Every so often, I get a variation of the same question from friends and clients, “can I deduct the cost of my clothes on my taxes?” The answer depends. If you are part of Earth, Wind & Fire or Twisted Sister, sure. If not, probably not.
In all seriousness, the IRS allows individuals to write off the purchase and care of their clothing if it is unique, special and required for the job. For instance, nurses, police officers and other professionals who have to wear a uniform for work, can write off the purchase and upkeep of their clothing.
If someone is a professional that wears a suit every day and needs it to keep up appearance like a news anchor, then they cannot write off the purchase and upkeep of their clothing. If they do write it off and the IRS does an audit, the write off will be reversed and the taxpayer will end up owing the IRS the money for the deduction.
For more information, here is what the IRS says about writing off work clothes:
Work Clothes and Uniforms
You can deduct the cost and upkeep of work clothes if the following two requirements are met.
• You must wear them as a condition of your employment.
• The clothes are not suitable for everyday wear.
It is not enough that you wear distinctive clothing. The clothing must be specifically required by your employer. Nor is it enough that you do not, in fact, wear your work clothes away from work. The clothing must not be suitable for taking the place of your regular clothing.
Examples of workers who may be able to deduct the cost and upkeep of work clothes are: delivery workers, firefighters, health care workers, law enforcement officers, letter carriers, professional athletes, and transportation workers (air, rail, bus, etc.).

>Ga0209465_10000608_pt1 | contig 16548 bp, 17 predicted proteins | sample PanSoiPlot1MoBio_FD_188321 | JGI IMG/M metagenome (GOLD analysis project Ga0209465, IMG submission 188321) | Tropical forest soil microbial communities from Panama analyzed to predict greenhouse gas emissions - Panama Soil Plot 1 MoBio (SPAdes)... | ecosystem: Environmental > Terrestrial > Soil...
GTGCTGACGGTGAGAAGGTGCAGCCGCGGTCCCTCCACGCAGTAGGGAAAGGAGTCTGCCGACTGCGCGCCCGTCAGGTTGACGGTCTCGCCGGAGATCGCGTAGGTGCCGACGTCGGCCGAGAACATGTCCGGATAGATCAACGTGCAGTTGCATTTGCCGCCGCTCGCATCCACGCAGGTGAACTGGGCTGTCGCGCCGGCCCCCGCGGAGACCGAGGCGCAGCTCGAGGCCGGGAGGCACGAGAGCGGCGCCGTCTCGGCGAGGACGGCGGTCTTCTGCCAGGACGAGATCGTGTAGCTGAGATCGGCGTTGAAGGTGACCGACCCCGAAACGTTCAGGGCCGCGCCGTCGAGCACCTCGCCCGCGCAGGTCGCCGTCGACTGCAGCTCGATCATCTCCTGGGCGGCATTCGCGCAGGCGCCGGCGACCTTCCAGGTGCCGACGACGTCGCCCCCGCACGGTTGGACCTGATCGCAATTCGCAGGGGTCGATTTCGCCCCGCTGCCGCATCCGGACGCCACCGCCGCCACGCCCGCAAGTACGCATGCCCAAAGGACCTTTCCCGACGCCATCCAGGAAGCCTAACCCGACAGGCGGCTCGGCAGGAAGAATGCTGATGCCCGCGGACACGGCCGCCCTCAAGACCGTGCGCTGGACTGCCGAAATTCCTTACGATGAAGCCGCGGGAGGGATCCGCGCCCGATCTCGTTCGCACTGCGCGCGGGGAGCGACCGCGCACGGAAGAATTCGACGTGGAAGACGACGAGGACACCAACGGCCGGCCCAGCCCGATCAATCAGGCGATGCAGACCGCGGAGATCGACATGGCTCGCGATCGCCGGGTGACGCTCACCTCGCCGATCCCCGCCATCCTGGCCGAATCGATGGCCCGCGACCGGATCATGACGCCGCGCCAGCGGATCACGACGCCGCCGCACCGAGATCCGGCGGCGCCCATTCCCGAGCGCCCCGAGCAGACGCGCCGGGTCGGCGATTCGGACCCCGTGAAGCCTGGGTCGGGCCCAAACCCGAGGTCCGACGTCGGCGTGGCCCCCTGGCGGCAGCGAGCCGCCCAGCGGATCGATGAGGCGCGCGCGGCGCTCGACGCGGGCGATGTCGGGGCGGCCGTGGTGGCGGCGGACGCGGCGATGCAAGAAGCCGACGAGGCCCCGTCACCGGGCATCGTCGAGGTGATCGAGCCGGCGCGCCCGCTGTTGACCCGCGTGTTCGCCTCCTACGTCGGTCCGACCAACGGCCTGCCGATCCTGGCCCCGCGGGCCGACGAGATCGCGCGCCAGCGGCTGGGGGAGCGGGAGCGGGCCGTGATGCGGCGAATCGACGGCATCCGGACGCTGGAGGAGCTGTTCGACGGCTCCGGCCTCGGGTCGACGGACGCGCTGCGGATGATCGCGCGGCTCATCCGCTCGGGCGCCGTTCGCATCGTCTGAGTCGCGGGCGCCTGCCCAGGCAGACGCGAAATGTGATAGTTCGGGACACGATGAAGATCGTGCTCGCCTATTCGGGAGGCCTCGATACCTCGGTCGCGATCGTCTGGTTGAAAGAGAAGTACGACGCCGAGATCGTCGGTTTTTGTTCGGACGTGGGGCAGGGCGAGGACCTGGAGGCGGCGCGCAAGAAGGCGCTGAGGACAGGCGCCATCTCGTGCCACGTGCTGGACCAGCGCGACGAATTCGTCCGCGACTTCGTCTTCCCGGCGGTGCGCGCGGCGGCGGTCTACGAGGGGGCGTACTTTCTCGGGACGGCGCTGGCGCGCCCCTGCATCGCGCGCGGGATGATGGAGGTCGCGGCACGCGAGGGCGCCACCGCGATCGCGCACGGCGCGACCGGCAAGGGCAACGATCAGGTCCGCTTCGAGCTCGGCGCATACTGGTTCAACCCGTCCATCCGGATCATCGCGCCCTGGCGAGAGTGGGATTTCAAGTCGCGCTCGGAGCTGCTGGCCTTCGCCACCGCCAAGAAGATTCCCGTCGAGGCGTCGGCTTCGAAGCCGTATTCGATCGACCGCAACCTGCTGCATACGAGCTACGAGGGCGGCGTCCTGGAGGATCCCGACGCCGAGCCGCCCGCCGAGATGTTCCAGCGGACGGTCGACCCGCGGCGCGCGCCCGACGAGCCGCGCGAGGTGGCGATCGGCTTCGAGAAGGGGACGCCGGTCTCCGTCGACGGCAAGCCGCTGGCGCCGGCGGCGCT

Musicians and entertainers can deduct the cost of theatrical clothing and accessories that are not suitable for everyday wear.
However, work clothing consisting of white cap, white shirt or white jacket, white bib overalls, and standard work shoes, which a painter is required by his union to wear on the job, is not distinctive in character or in the nature of a uniform. Similarly, the costs of buying and maintaining blue work clothes worn by a welder at the request of a foreman are not deductible.
Protective clothing. You can deduct the cost of protective clothing required in your work, such as safety shoes or boots, safety glasses, hard hats, and work gloves.
Examples of workers who may be required to wear safety items are: carpenters, cement workers, chemical workers, electricians, fishing boat crew members, machinists, oil field workers, pipe fitters, steamfitters, and truck drivers.
Military uniforms. You generally cannot deduct the cost of your uniforms if you are on full-time active duty in the armed forces. However, if you are an armed forces reservist, you can deduct the unreimbursed cost of your uniform if military regulations restrict you from wearing it except while on duty as a reservist. In figuring the deduction, you must reduce the cost by any nontaxable allowance you receive for these expenses.
If local military rules do not allow you to wear fatigue uniforms when you are off duty, you can deduct the amount by which the cost of buying and keeping up these uniforms is more than the uniform allowance you receive.
You can deduct the cost of your uniforms if you are a civilian faculty or staff member of a military school.
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